David Cameron and his voodoo economics Chancellor are so obsessed with Plan A that they cannot envisage an alternative even when the IMF high priests of neoliberalism have spotted that it's not working.
The IMF has had to rejig its previous optimistic forecast of 0.2 per cent economic growth for this year in Britain, plumping instead for a contraction by 0.4 per cent.
No doubt this is a little embarrassing for the IMF since the conservative coalition government is right to say that its super soaraway cuts agenda is just what the world body ordered earlier.
However, sticking to a failed approach when your economic guru suggests that you think again is not particularly bright, either economically or politically.
The cut-cut-cut obsession of the Tory-Liberal Democrat economic geniuses is reminiscent of the behaviour of charlatan medics hundreds of years ago who could see no further than bleeding their patients.
Failure to effect a cure didn't mean looking for another method. It meant bleeding even more severely, resulting in the patient's death.
That is what faces Britain's economy. Tens of billions of pounds of purchasing power are removed from the economy by hacking away at welfare benefits and workers' real wages.
This reduces demand in the economy, which George Osborne believes can be boosted by an export drive delivered by leaner, hungrier British businesses.
The main problem with this neat solution is that this country's main export markets in the European Union face similar deaths by a thousand cuts, as governments, whether notionally social democrat or conservative, follow the economic orthodoxy, including privatisation, that is the IMF holy book.
International financial and trade agencies have imposed this pattern on countless developing countries as the price for loans.
The results have been invariably similar - penetration of domestic markets by transnational corporations, higher prices, rocketing unemployment and mass immiseration.
The chickens are now coming to roost even closer to home, with the bones of workers in Greece, Spain, Portugal and Ireland picked clean by banking predators and their unaccountable proxies in the European Central Bank and the European Commission.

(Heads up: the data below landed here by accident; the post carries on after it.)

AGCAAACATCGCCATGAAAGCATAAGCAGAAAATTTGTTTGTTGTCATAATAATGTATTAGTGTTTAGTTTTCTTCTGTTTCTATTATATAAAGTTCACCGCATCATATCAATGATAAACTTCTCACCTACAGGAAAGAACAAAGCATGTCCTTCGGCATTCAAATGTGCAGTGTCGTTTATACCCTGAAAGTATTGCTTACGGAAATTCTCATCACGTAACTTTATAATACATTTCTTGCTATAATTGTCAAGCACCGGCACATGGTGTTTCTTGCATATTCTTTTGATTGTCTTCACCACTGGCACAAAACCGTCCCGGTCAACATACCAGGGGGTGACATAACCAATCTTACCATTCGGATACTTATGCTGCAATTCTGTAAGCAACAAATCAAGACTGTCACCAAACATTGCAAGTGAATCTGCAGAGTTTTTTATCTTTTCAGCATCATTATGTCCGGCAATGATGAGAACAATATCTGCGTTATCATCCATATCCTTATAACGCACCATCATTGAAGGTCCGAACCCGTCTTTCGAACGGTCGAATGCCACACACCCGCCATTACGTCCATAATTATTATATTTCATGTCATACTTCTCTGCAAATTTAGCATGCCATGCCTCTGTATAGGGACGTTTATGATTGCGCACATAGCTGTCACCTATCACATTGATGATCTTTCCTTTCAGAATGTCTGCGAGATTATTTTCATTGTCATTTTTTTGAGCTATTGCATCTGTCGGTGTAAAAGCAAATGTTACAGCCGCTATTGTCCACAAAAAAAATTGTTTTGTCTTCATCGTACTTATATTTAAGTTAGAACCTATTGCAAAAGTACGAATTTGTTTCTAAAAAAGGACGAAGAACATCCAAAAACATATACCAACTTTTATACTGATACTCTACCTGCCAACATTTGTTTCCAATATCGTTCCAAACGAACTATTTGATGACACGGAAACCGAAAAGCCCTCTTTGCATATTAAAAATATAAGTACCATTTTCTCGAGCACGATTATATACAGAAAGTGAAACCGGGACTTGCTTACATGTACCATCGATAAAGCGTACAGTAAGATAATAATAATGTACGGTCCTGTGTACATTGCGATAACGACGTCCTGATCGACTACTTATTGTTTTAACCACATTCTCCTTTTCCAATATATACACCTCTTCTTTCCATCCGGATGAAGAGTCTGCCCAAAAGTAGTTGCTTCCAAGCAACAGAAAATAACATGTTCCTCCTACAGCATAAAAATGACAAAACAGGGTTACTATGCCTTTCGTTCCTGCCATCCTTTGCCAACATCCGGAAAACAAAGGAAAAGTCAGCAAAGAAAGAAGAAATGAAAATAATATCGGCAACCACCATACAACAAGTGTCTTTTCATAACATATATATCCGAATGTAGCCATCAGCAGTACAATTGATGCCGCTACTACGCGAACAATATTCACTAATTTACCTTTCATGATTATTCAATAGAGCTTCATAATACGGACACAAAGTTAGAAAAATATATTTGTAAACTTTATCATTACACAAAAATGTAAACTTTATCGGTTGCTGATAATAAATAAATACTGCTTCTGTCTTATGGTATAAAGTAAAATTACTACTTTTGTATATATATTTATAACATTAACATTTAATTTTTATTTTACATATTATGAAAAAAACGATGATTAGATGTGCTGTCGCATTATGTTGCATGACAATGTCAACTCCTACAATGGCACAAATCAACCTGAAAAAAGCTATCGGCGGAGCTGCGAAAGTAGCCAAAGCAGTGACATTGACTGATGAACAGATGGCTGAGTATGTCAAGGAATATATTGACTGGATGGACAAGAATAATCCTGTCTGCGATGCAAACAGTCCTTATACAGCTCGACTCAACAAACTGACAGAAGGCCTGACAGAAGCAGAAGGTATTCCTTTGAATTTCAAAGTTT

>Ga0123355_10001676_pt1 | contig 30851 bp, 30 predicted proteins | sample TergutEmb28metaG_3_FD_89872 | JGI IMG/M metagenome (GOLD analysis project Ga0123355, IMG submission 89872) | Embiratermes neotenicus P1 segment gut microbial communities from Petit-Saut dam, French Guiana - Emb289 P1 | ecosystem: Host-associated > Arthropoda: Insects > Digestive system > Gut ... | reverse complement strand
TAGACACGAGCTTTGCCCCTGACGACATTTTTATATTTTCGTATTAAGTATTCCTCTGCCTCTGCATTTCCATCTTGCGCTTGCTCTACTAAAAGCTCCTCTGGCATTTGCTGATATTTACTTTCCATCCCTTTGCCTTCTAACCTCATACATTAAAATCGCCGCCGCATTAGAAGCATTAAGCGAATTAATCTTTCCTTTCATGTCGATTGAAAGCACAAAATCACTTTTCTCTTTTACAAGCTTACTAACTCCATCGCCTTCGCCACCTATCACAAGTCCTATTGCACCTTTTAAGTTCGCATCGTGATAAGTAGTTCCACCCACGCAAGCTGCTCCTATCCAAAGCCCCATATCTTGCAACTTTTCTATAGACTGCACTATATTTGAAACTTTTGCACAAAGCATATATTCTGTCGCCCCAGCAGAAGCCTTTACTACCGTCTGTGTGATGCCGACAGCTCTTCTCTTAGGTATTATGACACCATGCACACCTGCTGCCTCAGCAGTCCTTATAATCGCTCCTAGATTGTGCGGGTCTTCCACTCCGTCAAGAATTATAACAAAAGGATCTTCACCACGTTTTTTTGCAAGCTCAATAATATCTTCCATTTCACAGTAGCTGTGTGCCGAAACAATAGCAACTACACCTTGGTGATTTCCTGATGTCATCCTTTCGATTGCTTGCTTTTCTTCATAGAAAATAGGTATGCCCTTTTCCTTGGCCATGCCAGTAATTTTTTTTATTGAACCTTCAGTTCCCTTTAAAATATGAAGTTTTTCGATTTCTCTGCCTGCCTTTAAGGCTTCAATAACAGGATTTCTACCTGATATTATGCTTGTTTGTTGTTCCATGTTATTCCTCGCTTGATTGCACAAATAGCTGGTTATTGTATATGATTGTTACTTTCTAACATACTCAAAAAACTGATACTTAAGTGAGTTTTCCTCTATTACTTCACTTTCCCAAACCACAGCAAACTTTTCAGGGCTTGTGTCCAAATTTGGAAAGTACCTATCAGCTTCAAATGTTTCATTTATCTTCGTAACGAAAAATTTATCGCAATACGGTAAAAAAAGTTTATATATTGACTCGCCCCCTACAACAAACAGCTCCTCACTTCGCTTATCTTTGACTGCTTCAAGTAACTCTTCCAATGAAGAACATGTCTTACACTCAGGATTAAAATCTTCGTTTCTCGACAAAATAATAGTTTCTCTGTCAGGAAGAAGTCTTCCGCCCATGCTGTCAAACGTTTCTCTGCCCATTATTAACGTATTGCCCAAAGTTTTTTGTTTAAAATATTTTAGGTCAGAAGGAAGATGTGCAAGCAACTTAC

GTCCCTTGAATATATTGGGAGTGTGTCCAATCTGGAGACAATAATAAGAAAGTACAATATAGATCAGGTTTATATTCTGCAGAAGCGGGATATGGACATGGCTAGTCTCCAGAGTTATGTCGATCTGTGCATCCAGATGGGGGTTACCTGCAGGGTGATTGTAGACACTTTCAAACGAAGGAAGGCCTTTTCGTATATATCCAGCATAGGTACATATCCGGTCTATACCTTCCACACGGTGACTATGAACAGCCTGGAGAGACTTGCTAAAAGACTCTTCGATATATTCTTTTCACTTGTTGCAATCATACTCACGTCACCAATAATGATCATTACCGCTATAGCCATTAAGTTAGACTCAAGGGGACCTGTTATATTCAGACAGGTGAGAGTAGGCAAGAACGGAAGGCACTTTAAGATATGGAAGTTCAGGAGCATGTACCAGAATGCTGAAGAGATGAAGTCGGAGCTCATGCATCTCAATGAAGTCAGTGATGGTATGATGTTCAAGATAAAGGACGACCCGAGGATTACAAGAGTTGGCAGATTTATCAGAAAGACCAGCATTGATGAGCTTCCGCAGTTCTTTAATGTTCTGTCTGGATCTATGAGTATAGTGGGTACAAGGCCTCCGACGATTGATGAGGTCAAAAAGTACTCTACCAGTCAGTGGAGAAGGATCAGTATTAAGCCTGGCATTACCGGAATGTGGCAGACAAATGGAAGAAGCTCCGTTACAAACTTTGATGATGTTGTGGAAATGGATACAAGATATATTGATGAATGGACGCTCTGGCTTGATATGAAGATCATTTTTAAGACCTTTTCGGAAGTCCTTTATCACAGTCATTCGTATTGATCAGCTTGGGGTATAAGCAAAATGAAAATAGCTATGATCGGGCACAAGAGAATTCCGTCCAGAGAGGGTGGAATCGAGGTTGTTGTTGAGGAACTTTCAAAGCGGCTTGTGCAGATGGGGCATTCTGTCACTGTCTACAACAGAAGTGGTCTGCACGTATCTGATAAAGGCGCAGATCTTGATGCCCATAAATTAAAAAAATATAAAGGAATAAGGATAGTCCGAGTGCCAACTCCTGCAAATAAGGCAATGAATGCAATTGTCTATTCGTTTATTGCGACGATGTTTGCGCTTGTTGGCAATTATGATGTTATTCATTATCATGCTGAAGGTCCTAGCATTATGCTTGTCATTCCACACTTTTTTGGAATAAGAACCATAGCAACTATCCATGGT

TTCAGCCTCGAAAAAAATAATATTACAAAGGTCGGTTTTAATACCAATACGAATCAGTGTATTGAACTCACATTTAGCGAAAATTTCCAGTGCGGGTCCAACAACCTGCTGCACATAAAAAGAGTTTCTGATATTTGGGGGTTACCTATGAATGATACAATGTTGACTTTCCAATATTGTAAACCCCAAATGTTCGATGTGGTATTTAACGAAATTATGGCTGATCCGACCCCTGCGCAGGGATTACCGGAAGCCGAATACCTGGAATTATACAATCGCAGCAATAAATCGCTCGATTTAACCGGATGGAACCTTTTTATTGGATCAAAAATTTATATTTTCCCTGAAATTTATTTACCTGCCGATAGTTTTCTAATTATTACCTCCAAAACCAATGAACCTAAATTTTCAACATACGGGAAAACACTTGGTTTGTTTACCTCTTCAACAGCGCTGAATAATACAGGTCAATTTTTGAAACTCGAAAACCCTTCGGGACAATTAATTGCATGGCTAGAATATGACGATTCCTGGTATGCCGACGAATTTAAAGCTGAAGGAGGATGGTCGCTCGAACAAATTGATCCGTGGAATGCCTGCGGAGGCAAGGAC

Our government's only trump card in the current situation is that Britain is not a member of the eurozone and it has a relatively greater freedom of action.
But the Cameron-Osborne-Clegg triumvirate remains fixated with offering "solutions" in trimming welfare benefits from larger families, cutting facility time for trade union reps in the public sector and allowing householders to shoot burglars.
Osborne speaks out of both sides of his mouth, promising that the rich will pay their fair share while defending his decision, backed by the Liberal Democrats, to hand every millionaire a £40,000 present every year from next April.
Every historical crisis of capitalism has shown that governments cannot cut their way out of recession.
The conservative approach has brought about lower tax receipts, higher welfare spending and growing public debt.
Investment in productive industry and quality public services is needed to boost output, meet human need, provide jobs and increase revenue for the exchequer.
There is little prospect of such a change of direction being authored by the current set of multimillionaire public schoolboys running the show.
That makes it crucial that the organised labour movement uses its influence to ensure that Labour frees itself from its own similar, if slightly attenuated, version of the bankers' agenda.
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